My videos and photographs examine paper as both a physical object and a malleable document of time. The imagery often relies on theatrical manipulation or illusion, but uses these mechanisms in order to inform or expand the meaning or reading of the imagery, rather than to fool the viewer’s sense of what is real. My recent work employs video animation and photographic ‘re-constructions’ that use the theatricality of architecture and landscape as a platform to spotlight the iconic and political structures of sports stadia. – Rob Carter
While there are often strong connections drawn between those who work with collaged or digitally manipulated photographs to the Surrealist movement, the video and photographs of Rob Carter tend to avoid at least some of these references. Yes, he transplants sports stadiums to unlikely landscapes which is undoubtedly evocative of the early 20th century practice, but Carter is less concerned about creating dreamlike imagery typically associated with Surrealism -the biomorphic, the fecal, the natal and other absurdities, than he is drawing attention to the evolving socio and political of stadiums. Like many contemporary artists, the philosophy that differentiates Carter’s work from this movement is one that subscribes to the belief that man’s most able self is his conscious self-his intending self*
Interestingly, Surrealism and many artists and movements that followed in a similar vein of working, were often very politically minded. While it’s possible that collage is simply a popular art practice, it’s hard not to notice that the medium is particularly common among artists who employ social art tactics. Max Ernst, Paul-Ã‰mile Borduas and Les automatistes, and Martha Rosler to name just a few, frequently used collage as a method of communicating a particular agenda.
Now, it is probably a mistake to attach the large political ambitions of these artists to the Carter’s photographs of collaged material — just because they have a social message, it does not mean that they are created with the intent to mobilize the masses. However, I do think that this tradition is one that helps contextualize the work that he is making. Carter is continuing in a tradition established by some of the most innovative artists of the twentieth century creating virtuoso photographs that critique sports culture, urban planning and development, and even larger political and social structures.
Take for example, Carter’s recent photograph, The Church of England. In this piece, the black and white documentation of the city appears to be in the process of being forcefully removed. The church, which once dominated the landscape, is either warped in form or nearly absent, and in its place Carter lays in a large sports stadium hybrid. But the new architecture suggests that the building houses an empty belief. Marked over chairs meant to seat thousands someone has written the word alone, and while it is unclear if this is the hand of the artist or merely part of the documentation, in either case the result is the same. The text and imagery is a poignant reminder of the impermanence to the things we attach the greatest value to.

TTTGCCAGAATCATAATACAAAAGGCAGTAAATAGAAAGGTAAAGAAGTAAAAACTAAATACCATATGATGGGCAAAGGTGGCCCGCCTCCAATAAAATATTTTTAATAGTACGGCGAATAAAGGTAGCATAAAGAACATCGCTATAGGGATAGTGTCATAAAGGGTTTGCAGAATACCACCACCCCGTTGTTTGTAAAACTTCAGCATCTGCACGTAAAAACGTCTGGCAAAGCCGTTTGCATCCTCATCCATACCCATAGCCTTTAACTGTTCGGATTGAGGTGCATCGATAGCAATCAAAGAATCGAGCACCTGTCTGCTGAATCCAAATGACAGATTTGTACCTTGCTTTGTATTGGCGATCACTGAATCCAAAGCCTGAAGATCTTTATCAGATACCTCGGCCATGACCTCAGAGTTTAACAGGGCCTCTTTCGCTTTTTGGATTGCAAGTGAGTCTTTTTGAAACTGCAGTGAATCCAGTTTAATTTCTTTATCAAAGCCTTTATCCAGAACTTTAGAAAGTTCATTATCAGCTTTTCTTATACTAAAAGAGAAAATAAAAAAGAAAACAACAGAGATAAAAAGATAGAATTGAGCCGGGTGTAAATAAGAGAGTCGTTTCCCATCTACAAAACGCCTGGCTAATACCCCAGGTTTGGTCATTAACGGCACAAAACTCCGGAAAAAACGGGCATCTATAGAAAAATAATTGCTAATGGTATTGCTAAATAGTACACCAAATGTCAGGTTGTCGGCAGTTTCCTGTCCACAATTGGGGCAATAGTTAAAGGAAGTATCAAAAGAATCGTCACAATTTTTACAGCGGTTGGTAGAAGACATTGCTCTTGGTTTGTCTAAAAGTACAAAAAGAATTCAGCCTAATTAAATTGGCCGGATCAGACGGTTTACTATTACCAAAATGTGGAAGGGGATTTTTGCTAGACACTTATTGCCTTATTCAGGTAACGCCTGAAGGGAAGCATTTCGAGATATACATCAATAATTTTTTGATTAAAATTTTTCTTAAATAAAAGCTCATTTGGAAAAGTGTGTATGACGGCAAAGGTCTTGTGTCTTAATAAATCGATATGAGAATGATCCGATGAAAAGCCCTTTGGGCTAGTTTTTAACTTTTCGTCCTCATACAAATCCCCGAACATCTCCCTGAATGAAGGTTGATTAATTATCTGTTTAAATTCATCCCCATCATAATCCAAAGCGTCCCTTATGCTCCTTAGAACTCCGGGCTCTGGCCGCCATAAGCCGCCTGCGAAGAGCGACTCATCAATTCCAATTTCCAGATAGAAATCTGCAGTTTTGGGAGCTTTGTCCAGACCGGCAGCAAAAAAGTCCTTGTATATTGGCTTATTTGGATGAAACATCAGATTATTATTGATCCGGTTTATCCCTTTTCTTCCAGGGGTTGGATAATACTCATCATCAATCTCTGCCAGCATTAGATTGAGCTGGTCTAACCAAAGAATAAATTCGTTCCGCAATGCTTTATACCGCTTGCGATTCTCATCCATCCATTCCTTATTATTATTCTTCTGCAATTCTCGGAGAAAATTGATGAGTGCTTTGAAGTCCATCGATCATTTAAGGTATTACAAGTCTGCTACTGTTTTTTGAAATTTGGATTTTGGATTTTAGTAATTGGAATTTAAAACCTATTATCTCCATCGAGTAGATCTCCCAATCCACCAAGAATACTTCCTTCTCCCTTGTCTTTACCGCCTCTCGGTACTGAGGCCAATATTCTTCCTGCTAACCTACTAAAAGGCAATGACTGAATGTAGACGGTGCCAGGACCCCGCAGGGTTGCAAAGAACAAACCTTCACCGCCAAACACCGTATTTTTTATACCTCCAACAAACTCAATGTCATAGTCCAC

Artist Paul Pfieffer, who incidentally is also a Hunter College graduate, explored similar themes in video works such as John 3:16, and Fragment of a Crucifixion (After Francis Bacon), though these videos also critiqued of racial politics, spectacle and media culture. In contrast, Carter’s photographs and videos are much more about the changing landscape of Western countries, most specifically Europe. Estadio Efes, and Elgar Sings the Blues reinforces this idea as these giant stadiums are rebuilt in remote landscapes that equal their grandeur.
Strangely, these buildings do not appear to be grossly out of place, nor is there any concern about how or if they will be used. While one could easily make the argument that by overlaying stadiums in locations where they could not be used, the artist is questioning their value, I think that reading is more simplistic than the work deserves. This is an element to the videos and photographs no doubt, but it also pays homage to the school of thought that God lies within landscape, and that architecture and sport is one of many ways in which we try to either rival or create our own Gods. However, unlike the rules of the game, there are no steadfast winners and losers, beginnings and endings. We do not create Gods of permanence; we indefinitely remake the face of God.
*Ben Shahn, The Shape of Content, pages 42-43, (from The Charles Eliot Norton Lectures, 1956-1957)